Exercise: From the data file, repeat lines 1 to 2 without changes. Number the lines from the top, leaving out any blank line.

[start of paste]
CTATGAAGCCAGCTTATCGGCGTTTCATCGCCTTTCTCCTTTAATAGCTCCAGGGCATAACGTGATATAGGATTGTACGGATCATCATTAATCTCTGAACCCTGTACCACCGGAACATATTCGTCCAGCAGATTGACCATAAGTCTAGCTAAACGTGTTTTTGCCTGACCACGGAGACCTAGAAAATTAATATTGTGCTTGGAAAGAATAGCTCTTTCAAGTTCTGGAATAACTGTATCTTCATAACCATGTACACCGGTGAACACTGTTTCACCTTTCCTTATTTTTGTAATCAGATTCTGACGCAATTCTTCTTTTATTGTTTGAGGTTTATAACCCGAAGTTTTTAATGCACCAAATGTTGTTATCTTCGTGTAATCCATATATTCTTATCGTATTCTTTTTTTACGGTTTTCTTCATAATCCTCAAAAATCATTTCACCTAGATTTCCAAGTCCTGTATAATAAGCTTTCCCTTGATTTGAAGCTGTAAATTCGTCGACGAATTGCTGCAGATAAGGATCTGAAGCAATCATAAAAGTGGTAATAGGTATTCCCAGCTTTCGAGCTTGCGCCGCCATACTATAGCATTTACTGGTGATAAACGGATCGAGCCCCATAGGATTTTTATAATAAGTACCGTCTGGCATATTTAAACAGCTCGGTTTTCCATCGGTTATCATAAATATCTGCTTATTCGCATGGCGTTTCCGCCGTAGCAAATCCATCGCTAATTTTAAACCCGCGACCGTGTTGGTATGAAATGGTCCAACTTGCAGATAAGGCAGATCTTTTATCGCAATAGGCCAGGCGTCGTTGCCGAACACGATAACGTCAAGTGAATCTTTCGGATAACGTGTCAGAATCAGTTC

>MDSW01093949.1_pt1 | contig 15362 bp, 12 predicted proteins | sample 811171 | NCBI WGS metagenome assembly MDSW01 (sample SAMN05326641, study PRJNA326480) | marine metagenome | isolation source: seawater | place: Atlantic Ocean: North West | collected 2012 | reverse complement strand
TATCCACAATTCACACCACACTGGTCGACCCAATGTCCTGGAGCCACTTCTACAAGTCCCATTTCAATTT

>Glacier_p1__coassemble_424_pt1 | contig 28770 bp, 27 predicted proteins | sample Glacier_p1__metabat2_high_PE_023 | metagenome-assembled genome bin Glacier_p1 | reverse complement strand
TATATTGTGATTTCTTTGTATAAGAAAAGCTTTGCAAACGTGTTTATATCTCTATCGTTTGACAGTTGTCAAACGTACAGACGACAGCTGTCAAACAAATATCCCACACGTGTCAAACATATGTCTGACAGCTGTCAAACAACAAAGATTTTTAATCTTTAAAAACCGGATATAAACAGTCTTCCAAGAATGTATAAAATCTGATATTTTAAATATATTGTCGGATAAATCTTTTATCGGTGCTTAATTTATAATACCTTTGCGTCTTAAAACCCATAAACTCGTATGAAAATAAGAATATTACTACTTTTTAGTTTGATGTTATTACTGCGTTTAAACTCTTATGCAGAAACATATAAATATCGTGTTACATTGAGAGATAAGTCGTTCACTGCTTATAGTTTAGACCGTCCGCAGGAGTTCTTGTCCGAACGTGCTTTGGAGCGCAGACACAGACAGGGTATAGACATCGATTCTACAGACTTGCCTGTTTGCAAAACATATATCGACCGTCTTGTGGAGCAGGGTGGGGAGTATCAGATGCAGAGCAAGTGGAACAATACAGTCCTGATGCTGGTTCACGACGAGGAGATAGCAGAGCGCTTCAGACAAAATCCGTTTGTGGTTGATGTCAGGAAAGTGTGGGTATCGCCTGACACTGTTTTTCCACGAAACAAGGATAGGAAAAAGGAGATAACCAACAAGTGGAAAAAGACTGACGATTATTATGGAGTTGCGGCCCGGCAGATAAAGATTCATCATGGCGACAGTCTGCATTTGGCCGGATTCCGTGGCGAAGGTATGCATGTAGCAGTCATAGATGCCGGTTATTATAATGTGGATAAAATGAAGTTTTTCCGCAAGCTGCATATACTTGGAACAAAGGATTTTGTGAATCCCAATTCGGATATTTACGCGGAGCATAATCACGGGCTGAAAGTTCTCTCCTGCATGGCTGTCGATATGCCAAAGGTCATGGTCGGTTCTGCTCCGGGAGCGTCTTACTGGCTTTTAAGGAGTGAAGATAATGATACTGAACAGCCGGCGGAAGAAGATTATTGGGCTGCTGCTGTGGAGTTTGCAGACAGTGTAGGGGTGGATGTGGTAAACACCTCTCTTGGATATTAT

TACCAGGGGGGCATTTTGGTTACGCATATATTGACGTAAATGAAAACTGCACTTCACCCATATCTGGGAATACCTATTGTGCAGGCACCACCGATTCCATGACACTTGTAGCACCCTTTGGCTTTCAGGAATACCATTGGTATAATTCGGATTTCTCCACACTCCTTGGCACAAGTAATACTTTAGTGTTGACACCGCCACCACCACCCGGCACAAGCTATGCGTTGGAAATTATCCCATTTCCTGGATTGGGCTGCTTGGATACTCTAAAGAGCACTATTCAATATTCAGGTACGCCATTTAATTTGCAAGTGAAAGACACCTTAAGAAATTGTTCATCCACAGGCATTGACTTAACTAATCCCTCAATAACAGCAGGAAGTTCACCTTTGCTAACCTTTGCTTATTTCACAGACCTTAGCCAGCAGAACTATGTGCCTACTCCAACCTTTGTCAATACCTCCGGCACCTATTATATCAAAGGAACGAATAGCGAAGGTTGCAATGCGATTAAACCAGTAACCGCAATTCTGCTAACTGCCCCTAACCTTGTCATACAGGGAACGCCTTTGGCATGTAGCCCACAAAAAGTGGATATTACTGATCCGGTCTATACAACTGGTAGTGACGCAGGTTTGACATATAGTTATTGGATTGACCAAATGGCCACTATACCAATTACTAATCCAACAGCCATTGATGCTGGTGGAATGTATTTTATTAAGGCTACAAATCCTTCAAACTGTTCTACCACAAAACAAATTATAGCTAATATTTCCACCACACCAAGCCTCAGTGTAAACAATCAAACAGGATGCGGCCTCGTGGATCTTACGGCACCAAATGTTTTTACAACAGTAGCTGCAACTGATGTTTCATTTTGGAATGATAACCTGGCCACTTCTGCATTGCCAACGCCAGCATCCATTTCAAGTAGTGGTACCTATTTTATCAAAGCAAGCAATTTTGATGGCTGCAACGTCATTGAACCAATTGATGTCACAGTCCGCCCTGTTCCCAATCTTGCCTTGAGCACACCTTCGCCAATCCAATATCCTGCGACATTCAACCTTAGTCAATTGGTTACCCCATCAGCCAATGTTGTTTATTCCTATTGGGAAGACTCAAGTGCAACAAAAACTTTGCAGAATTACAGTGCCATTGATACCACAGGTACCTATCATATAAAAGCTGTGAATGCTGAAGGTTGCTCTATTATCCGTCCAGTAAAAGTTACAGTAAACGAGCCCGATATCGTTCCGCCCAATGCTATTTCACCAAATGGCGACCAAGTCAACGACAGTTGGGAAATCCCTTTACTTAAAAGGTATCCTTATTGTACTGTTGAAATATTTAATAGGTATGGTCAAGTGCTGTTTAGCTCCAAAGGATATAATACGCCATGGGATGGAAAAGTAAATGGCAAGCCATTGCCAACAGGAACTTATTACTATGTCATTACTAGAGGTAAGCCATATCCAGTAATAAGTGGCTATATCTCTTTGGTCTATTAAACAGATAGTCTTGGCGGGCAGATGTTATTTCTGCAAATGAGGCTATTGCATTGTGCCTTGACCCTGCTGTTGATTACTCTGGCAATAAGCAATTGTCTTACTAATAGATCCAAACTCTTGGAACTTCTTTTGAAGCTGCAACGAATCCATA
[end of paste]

CTATGAAGCCAGCTTATCGGCGTTTCATCGCCTTTCTCCTTTAATAGCTCCAGGGCATAACGTGATATAGGATTGTACGGATCATCATTAATCTCTGAACCCTGTACCACCGGAACATATTCGTCCAGCAGATTGACCATAAGTCTAGCTAAACGTGTTTTTGCCTGACCACGGAGACCTAGAAAATTAATATTGTGCTTGGAAAGAATAGCTCTTTCAAGTTCTGGAATAACTGTATCTTCATAACCATGTACACCGGTGAACACTGTTTCACCTTTCCTTATTTTTGTAATCAGATTCTGACGCAATTCTTCTTTTATTGTTTGAGGTTTATAACCCGAAGTTTTTAATGCACCAAATGTTGTTATCTTCGTGTAATCCATATATTCTTATCGTATTCTTTTTTTACGGTTTTCTTCATAATCCTCAAAAATCATTTCACCTAGATTTCCAAGTCCTGTATAATAAGCTTTCCCTTGATTTGAAGCTGTAAATTCGTCGACGAATTGCTGCAGATAAGGATCTGAAGCAATCATAAAAGTGGTAATAGGTATTCCCAGCTTTCGAGCTTGCGCCGCCATACTATAGCATTTACTGGTGATAAACGGATCGAGCCCCATAGGATTTTTATAATAAGTACCGTCTGGCATATTTAAACAGCTCGGTTTTCCATCGGTTATCATAAATATCTGCTTATTCGCATGGCGTTTCCGCCGTAGCAAATCCATCGCTAATTTTAAACCCGCGACCGTGTTGGTATGAAATGGTCCAACTTGCAGATAAGGCAGATCTTTTATCGCAATAGGCCAGGCGTCGTTGCCGAACACGATAACGTCAAGTGAATCTTTCGGATAACGTGTCAGAATCAGTTC

>MDSW01093949.1_pt1 | contig 15362 bp, 12 predicted proteins | sample 811171 | NCBI WGS metagenome assembly MDSW01 (sample SAMN05326641, study PRJNA326480) | marine metagenome | isolation source: seawater | place: Atlantic Ocean: North West | collected 2012 | reverse complement strand